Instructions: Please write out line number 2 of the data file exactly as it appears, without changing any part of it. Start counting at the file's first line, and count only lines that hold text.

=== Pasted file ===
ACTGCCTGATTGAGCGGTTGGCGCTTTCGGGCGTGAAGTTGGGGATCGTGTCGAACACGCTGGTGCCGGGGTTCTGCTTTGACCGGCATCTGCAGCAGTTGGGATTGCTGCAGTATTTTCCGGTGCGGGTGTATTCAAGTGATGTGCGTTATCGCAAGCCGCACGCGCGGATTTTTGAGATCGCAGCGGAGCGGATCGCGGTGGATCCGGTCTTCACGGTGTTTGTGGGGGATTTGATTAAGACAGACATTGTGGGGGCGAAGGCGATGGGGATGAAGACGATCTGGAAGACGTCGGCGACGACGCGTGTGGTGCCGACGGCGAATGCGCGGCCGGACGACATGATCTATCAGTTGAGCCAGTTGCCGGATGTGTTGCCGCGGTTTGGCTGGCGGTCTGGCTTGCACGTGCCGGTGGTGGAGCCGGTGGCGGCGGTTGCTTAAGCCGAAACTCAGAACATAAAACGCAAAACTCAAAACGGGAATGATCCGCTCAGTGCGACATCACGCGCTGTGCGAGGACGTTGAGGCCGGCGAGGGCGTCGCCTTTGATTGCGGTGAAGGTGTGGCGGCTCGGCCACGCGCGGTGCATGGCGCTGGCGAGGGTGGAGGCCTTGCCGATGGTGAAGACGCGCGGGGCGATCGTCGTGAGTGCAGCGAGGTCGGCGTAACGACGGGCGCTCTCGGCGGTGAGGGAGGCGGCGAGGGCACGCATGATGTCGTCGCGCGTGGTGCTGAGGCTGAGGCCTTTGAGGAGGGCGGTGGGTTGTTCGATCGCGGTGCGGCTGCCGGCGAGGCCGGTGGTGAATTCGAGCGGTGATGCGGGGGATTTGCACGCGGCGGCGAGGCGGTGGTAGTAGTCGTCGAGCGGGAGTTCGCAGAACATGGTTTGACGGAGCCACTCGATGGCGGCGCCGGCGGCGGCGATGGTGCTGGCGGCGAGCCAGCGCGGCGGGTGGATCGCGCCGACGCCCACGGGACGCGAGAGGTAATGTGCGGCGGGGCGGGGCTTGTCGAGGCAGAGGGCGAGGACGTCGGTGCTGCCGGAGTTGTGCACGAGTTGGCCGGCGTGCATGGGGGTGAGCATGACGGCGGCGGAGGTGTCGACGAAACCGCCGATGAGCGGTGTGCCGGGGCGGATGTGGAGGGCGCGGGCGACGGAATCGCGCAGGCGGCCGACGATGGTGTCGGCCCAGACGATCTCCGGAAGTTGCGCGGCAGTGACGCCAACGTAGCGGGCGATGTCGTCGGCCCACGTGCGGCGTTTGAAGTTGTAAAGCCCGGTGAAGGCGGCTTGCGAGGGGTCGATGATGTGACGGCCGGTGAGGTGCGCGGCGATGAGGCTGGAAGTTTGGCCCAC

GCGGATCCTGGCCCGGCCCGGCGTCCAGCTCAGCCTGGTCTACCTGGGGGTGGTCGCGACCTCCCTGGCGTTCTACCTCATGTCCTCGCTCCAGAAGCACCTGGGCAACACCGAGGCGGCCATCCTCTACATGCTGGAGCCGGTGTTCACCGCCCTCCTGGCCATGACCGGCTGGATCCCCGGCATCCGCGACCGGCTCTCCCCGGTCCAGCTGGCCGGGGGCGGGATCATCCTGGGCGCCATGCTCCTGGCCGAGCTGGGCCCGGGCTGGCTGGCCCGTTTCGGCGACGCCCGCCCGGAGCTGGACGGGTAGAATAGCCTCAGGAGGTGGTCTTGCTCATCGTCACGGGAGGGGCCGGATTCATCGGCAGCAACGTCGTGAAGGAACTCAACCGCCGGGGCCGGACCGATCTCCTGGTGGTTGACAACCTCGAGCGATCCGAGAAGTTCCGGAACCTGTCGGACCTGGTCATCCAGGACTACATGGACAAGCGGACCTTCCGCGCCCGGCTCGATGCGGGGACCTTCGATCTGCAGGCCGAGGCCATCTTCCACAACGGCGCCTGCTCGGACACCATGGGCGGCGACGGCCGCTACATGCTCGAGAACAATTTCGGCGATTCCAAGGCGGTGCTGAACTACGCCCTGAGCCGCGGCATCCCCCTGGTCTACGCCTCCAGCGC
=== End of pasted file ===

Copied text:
GCGGATCCTGGCCCGGCCCGGCGTCCAGCTCAGCCTGGTCTACCTGGGGGTGGTCGCGACCTCCCTGGCGTTCTACCTCATGTCCTCGCTCCAGAAGCACCTGGGCAACACCGAGGCGGCCATCCTCTACATGCTGGAGCCGGTGTTCACCGCCCTCCTGGCCATGACCGGCTGGATCCCCGGCATCCGCGACCGGCTCTCCCCGGTCCAGCTGGCCGGGGGCGGGATCATCCTGGGCGCCATGCTCCTGGCCGAGCTGGGCCCGGGCTGGCTGGCCCGTTTCGGCGACGCCCGCCCGGAGCTGGACGGGTAGAATAGCCTCAGGAGGTGGTCTTGCTCATCGTCACGGGAGGGGCCGGATTCATCGGCAGCAACGTCGTGAAGGAACTCAACCGCCGGGGCCGGACCGATCTCCTGGTGGTTGACAACCTCGAGCGATCCGAGAAGTTCCGGAACCTGTCGGACCTGGTCATCCAGGACTACATGGACAAGCGGACCTTCCGCGCCCGGCTCGATGCGGGGACCTTCGATCTGCAGGCCGAGGCCATCTTCCACAACGGCGCCTGCTCGGACACCATGGGCGGCGACGGCCGCTACATGCTCGAGAACAATTTCGGCGATTCCAAGGCGGTGCTGAACTACGCCCTGAGCCGCGGCATCCCCCTGGTCTACGCCTCCAGCGC